By Katherine Chin
For once, we're not late. In fact, we're early and wait with other restaurant patrons to be seated at Tavola in Chelsea Market. After a slight miscommunication with the hostess, we are seated by the bar, which doubles as a cocktail and barista bar. Cristhian Rodriguez, the bar director, is a gracious host.
Knowledgeable about the food and beverage menu, he and our bartender do not hesitate to recommend several items after hearing our preferences. Humorously, their recommendation often skews, instead of towards a choice, towards an "all of the above," situation, where we end up with more pasta or alcohol than we anticipated. But then, there are worse things.
The Beverages at A Tavola
It's peppery. It's olive-y. It's savory. It’s the Che Fico! Hints of grapefruit and fennel peek out like a late summer garden, with an aftertaste as smooth and lazy as a quiet Friday evening. Cristhian reveals it is evocative of an unforgettable, epynonynous foccacia in California.
Wherever its origin, it is certainly delicious, if not vaguely indescribable. My eating companion distinctly disagrees, writing, "It's not for me." Palates vary widely, however, and drinks are no exception; if you are feeling adventurous, I would recommend it.
My eating companion is not terribly impressed by the Aceto Pazzo, which he finds "unremarkable." He finds the pineapple flavor prevalent to the point of overwhelming and is unable to taste the other elements of the beverage.
He does note that he, "liked chewing on the pineapple scrub," and I personally enjoy the house-made pineapple candy, whose intense fruitiness is emphasized by a dusting of malic acid. This drink may find favor with patrons who enjoy pineapple; if you do not, there are a plethora of other delicious options.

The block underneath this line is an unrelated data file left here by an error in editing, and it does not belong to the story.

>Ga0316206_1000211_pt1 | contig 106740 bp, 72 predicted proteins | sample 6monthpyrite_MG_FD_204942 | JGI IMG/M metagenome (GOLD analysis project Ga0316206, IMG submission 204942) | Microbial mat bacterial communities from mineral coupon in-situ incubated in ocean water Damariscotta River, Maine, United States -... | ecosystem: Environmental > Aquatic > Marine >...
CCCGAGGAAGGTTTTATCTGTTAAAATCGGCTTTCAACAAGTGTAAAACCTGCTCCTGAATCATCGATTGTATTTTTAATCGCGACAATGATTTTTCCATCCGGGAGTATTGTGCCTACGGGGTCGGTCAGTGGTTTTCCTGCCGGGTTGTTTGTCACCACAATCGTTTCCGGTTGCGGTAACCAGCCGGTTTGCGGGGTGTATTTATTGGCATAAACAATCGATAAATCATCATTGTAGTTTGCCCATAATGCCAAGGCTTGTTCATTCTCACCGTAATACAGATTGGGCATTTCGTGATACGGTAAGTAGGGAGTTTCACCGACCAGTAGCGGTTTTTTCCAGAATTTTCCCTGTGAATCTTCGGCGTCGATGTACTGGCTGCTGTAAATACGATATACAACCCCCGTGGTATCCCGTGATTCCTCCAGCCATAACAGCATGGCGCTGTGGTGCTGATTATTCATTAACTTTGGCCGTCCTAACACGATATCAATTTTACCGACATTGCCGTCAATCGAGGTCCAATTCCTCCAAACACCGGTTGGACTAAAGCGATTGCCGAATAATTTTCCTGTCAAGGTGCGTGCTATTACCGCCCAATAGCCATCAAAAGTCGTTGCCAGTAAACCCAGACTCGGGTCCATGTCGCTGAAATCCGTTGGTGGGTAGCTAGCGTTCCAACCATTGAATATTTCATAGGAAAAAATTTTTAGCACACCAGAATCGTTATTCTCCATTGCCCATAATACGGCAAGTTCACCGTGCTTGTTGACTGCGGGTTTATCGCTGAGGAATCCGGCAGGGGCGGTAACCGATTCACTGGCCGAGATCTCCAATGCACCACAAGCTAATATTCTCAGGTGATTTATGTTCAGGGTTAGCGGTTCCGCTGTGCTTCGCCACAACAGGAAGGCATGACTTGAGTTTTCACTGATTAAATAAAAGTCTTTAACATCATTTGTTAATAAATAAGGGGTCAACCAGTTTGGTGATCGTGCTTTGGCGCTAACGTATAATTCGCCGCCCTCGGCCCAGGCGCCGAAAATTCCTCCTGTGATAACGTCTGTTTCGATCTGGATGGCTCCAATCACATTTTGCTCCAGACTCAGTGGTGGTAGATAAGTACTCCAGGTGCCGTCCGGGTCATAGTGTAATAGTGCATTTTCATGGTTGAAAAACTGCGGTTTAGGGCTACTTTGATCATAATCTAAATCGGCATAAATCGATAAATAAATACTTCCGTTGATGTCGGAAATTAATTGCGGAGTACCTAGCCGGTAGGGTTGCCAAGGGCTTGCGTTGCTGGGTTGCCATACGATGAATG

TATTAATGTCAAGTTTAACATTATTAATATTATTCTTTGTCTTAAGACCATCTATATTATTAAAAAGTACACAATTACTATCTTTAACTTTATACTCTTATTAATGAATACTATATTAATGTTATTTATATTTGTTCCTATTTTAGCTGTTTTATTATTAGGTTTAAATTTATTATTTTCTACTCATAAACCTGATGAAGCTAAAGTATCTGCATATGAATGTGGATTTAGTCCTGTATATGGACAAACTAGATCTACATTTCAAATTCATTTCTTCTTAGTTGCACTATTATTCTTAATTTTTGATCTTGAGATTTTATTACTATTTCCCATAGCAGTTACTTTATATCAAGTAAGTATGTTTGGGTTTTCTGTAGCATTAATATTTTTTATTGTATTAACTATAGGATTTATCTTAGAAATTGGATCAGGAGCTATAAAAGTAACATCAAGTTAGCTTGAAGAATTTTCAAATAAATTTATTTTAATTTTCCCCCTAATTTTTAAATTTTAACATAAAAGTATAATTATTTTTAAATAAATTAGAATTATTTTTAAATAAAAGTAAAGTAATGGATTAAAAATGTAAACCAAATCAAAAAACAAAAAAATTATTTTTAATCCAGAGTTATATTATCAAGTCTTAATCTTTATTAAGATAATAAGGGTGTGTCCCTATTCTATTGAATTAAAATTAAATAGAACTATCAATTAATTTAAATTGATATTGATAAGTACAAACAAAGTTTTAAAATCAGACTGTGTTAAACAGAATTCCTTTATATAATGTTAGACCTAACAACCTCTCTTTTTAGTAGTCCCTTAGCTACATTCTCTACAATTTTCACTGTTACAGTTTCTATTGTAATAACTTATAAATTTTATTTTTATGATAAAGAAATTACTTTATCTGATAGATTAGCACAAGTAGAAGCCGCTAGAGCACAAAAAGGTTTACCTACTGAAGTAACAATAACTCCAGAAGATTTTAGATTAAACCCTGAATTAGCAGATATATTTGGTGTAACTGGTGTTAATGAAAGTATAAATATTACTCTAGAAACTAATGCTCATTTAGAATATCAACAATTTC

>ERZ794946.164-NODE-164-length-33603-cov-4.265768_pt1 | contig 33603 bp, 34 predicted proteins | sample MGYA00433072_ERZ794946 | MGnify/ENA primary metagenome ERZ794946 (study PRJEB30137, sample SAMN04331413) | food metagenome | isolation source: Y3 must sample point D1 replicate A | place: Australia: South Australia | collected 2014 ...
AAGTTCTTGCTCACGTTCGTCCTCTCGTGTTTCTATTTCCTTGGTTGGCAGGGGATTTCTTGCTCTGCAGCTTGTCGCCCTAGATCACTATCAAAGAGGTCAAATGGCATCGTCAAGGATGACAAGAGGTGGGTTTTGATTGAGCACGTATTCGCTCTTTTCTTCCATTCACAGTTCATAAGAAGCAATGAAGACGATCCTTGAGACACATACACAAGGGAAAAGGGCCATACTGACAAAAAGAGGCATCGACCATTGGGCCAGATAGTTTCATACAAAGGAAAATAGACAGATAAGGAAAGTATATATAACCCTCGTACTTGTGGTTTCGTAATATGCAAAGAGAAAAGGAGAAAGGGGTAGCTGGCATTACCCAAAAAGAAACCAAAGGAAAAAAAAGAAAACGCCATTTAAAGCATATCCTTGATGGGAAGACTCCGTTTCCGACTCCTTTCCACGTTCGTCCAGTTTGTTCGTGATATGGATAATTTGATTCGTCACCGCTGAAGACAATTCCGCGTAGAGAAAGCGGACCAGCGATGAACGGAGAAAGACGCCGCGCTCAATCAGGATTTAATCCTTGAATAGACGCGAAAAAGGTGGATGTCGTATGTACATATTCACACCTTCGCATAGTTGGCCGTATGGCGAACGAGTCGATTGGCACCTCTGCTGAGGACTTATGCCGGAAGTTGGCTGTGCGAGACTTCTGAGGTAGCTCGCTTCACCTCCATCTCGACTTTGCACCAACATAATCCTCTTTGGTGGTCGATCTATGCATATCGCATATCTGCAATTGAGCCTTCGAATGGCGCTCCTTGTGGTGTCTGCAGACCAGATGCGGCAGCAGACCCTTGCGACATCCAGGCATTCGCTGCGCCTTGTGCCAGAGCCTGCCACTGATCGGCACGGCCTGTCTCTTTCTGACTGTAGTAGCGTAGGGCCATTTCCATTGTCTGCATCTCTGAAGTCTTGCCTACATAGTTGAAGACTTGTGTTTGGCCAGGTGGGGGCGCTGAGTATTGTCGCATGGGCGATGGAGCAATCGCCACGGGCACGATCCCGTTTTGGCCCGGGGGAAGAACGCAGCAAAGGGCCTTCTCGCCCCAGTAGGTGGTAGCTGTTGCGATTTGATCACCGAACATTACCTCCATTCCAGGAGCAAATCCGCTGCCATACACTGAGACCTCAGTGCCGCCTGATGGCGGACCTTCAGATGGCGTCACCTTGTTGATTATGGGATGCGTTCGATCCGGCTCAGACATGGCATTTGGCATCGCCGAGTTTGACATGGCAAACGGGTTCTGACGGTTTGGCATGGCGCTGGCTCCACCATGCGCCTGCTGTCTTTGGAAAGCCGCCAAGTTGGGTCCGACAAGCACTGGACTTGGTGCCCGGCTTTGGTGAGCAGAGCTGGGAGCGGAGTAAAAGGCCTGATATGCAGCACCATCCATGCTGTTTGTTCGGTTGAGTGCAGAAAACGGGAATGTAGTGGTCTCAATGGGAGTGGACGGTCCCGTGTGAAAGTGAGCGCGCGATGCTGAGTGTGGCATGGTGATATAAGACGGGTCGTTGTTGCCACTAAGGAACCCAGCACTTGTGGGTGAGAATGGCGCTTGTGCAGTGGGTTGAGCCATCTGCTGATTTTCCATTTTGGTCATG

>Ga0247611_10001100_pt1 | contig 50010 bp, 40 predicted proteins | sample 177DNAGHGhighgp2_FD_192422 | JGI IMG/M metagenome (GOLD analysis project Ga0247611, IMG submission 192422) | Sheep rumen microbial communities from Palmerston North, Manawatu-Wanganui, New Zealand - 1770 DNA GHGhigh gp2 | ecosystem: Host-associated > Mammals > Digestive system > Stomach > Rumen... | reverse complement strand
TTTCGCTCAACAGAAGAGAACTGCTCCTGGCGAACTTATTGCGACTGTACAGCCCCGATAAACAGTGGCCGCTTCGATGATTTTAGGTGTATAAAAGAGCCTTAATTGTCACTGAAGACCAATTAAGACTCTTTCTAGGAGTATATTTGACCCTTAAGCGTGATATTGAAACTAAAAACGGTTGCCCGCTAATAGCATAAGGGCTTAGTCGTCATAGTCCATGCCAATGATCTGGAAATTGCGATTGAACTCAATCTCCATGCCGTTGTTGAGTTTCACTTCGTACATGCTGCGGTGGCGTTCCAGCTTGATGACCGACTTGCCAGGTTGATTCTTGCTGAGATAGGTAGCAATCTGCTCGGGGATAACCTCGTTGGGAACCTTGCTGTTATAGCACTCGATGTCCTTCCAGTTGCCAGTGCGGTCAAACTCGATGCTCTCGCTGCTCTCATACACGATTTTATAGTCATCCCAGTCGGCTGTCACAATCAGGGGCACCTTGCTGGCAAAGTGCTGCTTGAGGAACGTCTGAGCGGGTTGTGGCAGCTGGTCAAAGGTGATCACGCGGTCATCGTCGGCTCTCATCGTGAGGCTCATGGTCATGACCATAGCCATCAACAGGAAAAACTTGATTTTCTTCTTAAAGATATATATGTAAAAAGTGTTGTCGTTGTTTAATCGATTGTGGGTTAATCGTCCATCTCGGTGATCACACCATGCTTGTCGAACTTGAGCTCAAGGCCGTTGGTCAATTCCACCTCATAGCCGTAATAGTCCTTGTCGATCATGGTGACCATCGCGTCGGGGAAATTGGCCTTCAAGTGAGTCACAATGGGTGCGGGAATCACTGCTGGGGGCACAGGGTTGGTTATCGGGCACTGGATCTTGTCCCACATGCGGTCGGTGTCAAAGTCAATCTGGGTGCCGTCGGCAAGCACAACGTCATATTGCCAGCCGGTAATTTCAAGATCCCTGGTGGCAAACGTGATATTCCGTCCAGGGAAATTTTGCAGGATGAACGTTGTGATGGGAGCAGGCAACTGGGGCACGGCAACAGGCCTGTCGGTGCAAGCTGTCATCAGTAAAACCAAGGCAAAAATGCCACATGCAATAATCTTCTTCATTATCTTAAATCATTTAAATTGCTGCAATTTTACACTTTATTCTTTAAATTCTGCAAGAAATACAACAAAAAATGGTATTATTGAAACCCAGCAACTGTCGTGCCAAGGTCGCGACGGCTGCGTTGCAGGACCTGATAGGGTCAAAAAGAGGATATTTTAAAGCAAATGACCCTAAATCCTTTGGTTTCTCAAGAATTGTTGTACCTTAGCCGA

Refreshing, and spicy, Let’s Get It Started is next. Classic flavors of honey, ginger, and lemon are given a luxurious upgrade with chamomile liquor. It is warm, elegant, and finishes cleanly. Another highly recommended drink; less ambiguous on the palate than the Che Fico!, and perfect for those transitory nights caught between summer and autumn.
My companion is remains far more knowledgeable in the field of both whiskey and bourbon, and finds the combination of Iwai 45 Japanese Whiskey, Michter's Bourbon, charred peaches, and nectarines to be particularly noteworthy.
He notes, "Acidity upfront, with a tinge of sweet caramelization from the peach sugars melded with the smokiness of the bourbon and whiskey - extremely pleasant and very little bite for how present the whiskeys are." The beverage is named From Memory, and this seems accurate – it is a distinctively memorable drink.
I imagine that if one were to pluck all the flowers out of one of Martha Stewart's infamously enormous gardens, and distilled it into an alcoholic beverage, and served it with cake, it would taste like the Fantasma Fizz. Both my companion and I find it a bit grating, perhaps because of the prominent rose flavor, but neither of us can deny its aesthetic. A blushing, fizzy pink, courtesy of housemade strawberry-tomato syrup, topped with housemade angel food cake and edible flowers, it is quite pretty. I am sure that the highly floral notes will be appreciated by many patrons.
The Frittatina di Pasta is a soft, velvety interior of bechamel, peas, and ham surrounded by a perfectly fried shell. It is tasty, but monotonous, and my companion and I agree that the flavors become somewhat muted and bland after several bites. He makes a point to write, "very hammy," which is a fair point. The ham is the standout flavor, but the filling itself is not a stand-out. The exterior breadcrumb coating, however, is an exemplary exhibit on the powers of crispy and crunchy.
A similar shell covers the Lollipop di Macaroni, which is a truffle macaroni and cheese ball served with a wooden stick of questionable usage in the middle. Thankfully, the truffle flavor is neither artificial nor overpowering; instead, it gently coaxes out the natural mushroom notes of the cheese.
The cheese sauce itself is creamy but not unctuous, and it is clear that the macaroni noodles themselves are meant to be recognized as a co-star rather than a canvas. Earthy, warm, and immensely comforting, I could easily consume several of these. My companion, too, notes, "I want another immediately." (Alas, we've barely begun.)